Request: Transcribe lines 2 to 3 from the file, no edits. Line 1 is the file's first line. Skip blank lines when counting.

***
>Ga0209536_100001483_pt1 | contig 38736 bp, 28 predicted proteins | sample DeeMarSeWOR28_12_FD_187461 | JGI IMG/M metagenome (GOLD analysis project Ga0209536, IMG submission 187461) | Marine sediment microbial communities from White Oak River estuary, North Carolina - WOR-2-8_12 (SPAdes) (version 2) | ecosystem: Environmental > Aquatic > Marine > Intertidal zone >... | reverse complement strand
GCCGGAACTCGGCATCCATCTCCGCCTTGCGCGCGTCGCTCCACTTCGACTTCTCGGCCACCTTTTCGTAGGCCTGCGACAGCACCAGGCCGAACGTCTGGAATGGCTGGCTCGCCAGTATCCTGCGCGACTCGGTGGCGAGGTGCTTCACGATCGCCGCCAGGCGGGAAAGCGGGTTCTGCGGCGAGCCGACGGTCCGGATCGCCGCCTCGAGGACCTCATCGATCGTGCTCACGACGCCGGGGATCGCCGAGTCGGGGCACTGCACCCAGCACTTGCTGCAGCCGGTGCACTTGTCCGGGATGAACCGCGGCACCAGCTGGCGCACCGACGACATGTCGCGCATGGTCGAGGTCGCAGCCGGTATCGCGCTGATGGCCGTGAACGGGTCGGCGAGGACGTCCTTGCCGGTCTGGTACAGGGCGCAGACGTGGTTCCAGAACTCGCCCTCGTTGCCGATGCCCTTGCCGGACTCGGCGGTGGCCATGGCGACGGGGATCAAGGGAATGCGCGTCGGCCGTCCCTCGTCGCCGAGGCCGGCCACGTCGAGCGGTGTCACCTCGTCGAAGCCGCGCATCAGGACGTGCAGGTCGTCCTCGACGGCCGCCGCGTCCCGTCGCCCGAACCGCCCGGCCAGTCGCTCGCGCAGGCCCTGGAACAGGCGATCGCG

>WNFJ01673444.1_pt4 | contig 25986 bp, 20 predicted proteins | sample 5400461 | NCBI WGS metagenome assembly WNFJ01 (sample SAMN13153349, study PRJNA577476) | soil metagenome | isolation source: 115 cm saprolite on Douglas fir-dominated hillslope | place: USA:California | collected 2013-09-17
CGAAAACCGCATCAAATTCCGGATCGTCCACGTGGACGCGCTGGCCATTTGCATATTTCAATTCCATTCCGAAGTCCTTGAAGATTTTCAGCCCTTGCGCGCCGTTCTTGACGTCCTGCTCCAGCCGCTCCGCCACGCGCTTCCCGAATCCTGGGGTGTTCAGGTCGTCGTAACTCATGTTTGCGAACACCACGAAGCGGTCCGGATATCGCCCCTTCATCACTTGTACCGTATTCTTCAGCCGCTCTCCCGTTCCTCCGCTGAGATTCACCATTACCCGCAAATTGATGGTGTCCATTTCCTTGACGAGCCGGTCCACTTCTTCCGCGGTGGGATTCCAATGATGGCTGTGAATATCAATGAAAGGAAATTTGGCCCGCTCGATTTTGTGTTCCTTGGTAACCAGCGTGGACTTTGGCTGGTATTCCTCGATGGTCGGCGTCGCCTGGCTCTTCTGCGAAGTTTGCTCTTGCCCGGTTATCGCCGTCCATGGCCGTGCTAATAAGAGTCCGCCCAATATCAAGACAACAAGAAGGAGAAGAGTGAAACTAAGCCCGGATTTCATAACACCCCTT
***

GCCGGAACTCGGCATCCATCTCCGCCTTGCGCGCGTCGCTCCACTTCGACTTCTCGGCCACCTTTTCGTAGGCCTGCGACAGCACCAGGCCGAACGTCTGGAATGGCTGGCTCGCCAGTATCCTGCGCGACTCGGTGGCGAGGTGCTTCACGATCGCCGCCAGGCGGGAAAGCGGGTTCTGCGGCGAGCCGACGGTCCGGATCGCCGCCTCGAGGACCTCATCGATCGTGCTCACGACGCCGGGGATCGCCGAGTCGGGGCACTGCACCCAGCACTTGCTGCAGCCGGTGCACTTGTCCGGGATGAACCGCGGCACCAGCTGGCGCACCGACGACATGTCGCGCATGGTCGAGGTCGCAGCCGGTATCGCGCTGATGGCCGTGAACGGGTCGGCGAGGACGTCCTTGCCGGTCTGGTACAGGGCGCAGACGTGGTTCCAGAACTCGCCCTCGTTGCCGATGCCCTTGCCGGACTCGGCGGTGGCCATGGCGACGGGGATCAAGGGAATGCGCGTCGGCCGTCCCTCGTCGCCGAGGCCGGCCACGTCGAGCGGTGTCACCTCGTCGAAGCCGCGCATCAGGACGTGCAGGTCGTCCTCGACGGCCGCCGCGTCCCGTCGCCCGAACCGCCCGGCCAGTCGCTCGCGCAGGCCCTGGAACAGGCGATCGCG

>WNFJ01673444.1_pt4 | contig 25986 bp, 20 predicted proteins | sample 5400461 | NCBI WGS metagenome assembly WNFJ01 (sample SAMN13153349, study PRJNA577476) | soil metagenome | isolation source: 115 cm saprolite on Douglas fir-dominated hillslope | place: USA:California | collected 2013-09-17